I want to start out with the reminder that the close of the general inland fishing season is upon us and that anglers will be required to buy new fishing licenses.

Fishing success has been of the "hit-and-miss" variety this past week, depending on what you're after. With the drastic change in weather conditions, it comes as no surprise that fish in many lakes are showing signs of “lockjaw.” However, some anglers are finding success if they put in the effort.

The anglers that are catching fish are the ones that are doing such things as ice trolling (drilling several holes until fish can be located) and being patient. On previous reports I have mentioned that this time of year fish can show interest but not commit. If that happens it’s important to adapt to what they want. Lately it’s been a matter of slow jigging and downsizing lures. Or in some cases, not jigging at all and dead sticking.

Another tip I will throw out there is many fish have seen the run of the mill lure and bait presentation. And in some area lakes, they have seen it all winter long. So change up and try something different.

There are countless types of soft-plastics and lures on the market. Don't just try something because you saw another person doing it. Find out what works for you, and if you find success, keep the secret to yourself.

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Let's dive into this week's report:

Lake Superior in the Twin Ports area received lots of attention recently. Although I did not get down there because of the boat show and guiding obligations, I heard the amount of angler traffic was staggering.

However, it did not last long as the weather warmed up to above freezing and, more importantly, the winds picked up. For the anglers that got out, the bite was in the form of jigging small spoons tipped with wax worms. Catches included coho salmon, herring and lake trout. Like any busy fishery, some caught fish and others struggled.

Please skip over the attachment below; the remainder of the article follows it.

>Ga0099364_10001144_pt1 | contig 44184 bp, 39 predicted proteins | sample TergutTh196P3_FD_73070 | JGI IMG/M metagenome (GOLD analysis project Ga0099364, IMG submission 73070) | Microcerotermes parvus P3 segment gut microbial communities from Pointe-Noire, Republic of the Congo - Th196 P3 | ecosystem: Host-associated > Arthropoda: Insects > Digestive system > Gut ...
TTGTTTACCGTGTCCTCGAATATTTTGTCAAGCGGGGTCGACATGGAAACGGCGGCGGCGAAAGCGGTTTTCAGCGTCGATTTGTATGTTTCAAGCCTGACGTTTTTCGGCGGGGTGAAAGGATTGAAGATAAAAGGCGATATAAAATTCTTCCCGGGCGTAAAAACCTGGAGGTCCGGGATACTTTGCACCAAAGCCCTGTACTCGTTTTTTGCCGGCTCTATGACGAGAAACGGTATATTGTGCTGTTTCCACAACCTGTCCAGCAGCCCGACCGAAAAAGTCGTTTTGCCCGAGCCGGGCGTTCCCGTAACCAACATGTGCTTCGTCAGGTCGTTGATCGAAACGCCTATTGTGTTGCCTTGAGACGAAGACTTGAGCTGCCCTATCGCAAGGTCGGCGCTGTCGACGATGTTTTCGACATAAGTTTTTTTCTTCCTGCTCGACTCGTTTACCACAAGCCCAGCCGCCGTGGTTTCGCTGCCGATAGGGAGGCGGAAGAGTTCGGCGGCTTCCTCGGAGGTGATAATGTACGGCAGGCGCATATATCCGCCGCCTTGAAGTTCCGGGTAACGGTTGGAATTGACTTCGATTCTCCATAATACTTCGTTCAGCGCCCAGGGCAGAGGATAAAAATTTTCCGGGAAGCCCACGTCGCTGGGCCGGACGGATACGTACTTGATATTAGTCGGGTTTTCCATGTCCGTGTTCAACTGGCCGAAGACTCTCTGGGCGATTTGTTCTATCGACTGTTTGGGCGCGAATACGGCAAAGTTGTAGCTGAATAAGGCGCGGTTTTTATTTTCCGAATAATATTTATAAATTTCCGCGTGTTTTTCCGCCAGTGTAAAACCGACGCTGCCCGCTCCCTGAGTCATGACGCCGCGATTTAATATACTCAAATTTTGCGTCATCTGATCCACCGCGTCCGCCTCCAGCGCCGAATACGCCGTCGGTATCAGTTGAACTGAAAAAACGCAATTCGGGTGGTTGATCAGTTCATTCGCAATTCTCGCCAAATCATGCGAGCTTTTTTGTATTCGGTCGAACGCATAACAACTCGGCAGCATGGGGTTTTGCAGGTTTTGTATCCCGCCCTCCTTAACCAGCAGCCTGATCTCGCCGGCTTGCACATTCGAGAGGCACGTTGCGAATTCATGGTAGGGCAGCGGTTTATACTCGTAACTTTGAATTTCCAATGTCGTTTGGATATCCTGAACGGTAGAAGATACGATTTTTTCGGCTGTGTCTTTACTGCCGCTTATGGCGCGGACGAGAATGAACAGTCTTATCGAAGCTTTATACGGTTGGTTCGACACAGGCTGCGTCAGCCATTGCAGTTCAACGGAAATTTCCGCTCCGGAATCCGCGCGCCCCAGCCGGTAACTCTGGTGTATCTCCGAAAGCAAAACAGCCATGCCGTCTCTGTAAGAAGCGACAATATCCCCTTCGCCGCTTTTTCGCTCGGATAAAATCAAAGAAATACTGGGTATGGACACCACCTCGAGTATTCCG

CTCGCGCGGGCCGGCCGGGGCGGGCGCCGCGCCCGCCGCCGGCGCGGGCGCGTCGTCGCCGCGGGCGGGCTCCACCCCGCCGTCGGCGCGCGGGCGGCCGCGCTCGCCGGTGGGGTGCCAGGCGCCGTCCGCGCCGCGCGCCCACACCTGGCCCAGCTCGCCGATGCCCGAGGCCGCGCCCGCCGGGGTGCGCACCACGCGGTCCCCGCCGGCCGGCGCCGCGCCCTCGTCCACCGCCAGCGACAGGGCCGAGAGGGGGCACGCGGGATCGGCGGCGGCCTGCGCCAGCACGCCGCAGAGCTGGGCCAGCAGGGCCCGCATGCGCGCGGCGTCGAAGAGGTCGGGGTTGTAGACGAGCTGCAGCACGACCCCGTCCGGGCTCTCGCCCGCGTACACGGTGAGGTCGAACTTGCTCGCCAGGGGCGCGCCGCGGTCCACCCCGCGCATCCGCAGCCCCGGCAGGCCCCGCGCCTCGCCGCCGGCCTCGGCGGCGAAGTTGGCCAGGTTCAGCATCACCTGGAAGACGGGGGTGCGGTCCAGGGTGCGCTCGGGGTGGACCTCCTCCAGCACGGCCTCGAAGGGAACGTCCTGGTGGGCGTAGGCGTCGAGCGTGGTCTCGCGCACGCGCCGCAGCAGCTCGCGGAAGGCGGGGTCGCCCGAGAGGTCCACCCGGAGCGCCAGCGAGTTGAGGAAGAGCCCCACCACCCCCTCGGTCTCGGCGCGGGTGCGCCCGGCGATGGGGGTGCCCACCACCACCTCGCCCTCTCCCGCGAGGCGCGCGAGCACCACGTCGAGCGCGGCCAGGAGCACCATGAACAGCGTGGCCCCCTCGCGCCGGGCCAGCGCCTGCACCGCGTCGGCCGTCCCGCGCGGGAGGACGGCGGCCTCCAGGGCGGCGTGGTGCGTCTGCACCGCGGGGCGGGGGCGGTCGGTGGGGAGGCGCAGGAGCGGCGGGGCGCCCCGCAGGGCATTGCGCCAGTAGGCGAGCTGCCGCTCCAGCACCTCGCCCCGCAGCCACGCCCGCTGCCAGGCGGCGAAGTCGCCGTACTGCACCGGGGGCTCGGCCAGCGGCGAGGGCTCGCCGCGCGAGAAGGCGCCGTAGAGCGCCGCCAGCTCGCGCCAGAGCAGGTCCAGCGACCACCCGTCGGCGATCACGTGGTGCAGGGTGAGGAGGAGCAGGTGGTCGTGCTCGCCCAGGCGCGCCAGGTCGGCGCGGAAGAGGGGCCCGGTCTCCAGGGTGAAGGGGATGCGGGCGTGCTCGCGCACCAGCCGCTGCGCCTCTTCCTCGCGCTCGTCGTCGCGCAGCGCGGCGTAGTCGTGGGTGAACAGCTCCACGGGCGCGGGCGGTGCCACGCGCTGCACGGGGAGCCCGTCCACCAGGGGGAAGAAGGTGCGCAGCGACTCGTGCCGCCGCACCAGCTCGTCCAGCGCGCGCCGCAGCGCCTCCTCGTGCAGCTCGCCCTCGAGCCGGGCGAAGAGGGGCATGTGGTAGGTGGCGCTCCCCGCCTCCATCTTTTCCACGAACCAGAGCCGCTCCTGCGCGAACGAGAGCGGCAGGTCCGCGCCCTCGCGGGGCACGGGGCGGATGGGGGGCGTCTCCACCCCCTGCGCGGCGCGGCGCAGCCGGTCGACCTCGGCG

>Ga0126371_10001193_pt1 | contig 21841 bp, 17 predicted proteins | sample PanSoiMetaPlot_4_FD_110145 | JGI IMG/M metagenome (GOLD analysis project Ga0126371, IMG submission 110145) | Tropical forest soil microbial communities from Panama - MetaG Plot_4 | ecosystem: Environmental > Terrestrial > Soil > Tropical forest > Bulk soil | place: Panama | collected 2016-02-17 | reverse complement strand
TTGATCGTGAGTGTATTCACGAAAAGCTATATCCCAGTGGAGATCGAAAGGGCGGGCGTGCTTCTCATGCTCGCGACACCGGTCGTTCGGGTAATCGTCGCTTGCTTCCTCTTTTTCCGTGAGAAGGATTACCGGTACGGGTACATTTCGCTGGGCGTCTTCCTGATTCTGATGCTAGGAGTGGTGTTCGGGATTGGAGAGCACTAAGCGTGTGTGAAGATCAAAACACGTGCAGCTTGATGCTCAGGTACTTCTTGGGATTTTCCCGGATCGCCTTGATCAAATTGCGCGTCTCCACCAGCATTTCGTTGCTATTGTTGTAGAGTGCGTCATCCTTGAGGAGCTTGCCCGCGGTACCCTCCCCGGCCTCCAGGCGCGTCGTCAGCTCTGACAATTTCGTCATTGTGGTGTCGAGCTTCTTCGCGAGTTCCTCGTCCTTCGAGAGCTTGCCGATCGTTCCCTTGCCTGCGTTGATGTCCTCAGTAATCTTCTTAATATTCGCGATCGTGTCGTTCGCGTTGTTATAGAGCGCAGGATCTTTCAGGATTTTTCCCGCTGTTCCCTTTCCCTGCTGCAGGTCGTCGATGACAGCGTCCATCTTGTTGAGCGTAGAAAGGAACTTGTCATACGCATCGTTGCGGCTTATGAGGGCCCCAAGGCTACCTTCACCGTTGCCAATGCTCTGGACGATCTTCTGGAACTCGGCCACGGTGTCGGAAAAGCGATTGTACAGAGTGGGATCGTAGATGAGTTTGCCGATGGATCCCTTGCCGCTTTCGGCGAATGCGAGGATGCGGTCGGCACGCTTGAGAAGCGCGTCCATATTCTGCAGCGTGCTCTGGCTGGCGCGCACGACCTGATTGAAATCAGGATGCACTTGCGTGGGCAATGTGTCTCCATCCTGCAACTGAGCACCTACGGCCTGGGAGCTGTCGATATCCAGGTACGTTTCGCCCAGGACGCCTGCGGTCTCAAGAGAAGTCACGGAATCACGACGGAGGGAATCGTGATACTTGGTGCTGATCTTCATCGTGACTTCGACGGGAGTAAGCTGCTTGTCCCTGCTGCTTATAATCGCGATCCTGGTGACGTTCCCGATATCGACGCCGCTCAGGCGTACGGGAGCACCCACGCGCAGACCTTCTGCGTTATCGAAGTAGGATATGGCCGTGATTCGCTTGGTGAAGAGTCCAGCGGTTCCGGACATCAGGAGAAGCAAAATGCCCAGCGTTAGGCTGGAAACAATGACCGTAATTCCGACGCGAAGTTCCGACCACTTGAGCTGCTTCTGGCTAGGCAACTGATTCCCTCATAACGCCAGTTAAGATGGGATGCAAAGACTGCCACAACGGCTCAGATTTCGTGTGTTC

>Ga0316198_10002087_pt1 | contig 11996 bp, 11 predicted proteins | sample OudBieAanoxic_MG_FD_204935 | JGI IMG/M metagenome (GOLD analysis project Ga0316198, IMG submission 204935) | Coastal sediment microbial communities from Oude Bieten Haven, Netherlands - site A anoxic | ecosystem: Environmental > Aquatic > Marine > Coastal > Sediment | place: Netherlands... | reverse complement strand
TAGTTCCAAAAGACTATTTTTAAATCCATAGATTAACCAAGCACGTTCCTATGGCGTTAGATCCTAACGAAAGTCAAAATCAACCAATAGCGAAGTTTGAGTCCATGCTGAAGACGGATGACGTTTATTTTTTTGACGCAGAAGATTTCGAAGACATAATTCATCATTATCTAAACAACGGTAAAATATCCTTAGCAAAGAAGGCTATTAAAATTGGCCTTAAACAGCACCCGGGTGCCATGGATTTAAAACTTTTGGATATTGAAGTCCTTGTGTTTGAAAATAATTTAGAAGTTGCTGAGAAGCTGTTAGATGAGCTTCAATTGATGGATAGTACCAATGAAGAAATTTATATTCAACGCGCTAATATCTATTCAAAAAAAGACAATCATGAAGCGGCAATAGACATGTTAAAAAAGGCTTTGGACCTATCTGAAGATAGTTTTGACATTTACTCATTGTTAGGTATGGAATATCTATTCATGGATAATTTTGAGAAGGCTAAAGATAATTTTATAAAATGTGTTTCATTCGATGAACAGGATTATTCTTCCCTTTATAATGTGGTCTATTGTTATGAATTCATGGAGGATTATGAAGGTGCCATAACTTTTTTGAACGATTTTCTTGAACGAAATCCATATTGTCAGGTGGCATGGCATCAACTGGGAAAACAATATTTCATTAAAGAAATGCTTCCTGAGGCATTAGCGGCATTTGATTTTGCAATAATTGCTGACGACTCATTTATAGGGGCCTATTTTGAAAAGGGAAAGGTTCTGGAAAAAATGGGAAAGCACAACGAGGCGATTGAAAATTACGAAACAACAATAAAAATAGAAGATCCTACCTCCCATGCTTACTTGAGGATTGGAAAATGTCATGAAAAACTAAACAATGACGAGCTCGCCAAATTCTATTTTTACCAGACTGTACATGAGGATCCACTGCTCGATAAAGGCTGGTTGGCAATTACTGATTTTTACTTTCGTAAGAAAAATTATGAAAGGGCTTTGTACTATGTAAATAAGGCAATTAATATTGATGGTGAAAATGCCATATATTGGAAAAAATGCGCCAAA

As of this writing, we still have a sheet of ice out here, but it is deteriorating at a rapid rate. Matter of fact, Lake Superior as a whole is showing less and less ice per day on the satellite imagery. In the areas of the Apostle Islands, ice is also changing fast and some areas are getting pretty dangerous to access. The safest ice in our region continues to be around Ashland in Chequamegon Bay.

The mighty St. Louis River estuary resembles an ice fishing ghost town lately. It’s crazy to think that just a couple of months ago limitless angler hours were spent testing luck.

I must admit, I like the less popular type of fishing, so this week we have actually put in a valiant effort chasing last-minute walleyes. We found some success in the deeper pockets, where we are picking off a cruising fish here and there. Lure presentations have been simple dead stick methods with a live chub, colored hook and bead. It doesn't look like we will get the big kick-in of fish we sometimes experience this time of year, but we will try a couple more times before the season closes.

Inland lakes have been a little less pressured this past week in the immediate Duluth/Superior areas. I am guessing it's because Lake Superior had fishable ice in Duluth. Ice trolling and locating feeding fish has been the challenge. Some days it's easy to find fish, but hard to get them to bite. Best action has been deep basin roaming panfish that can swim through anywhere in the water column. It also continues to be important to try and not spook fish and to downsize presentations.

As the days grow longer, late ice panfishing will get better. We will continue to throw small tungsten and spike and/or maki plastics at them. Inland walleyes have been tough to come by, but pike and bass are still biting the usual stuff. I don't know about you, but I am looking forward to late-season nice days out on the ice without the need for a fish shanty. See you on the water.

Jarrid Houston of South Range is a fishing guide (houstonsguideservice.com) on Minnesota and Wisconsin inland waters, the St. Louis River and, in winter, on Lake Superior.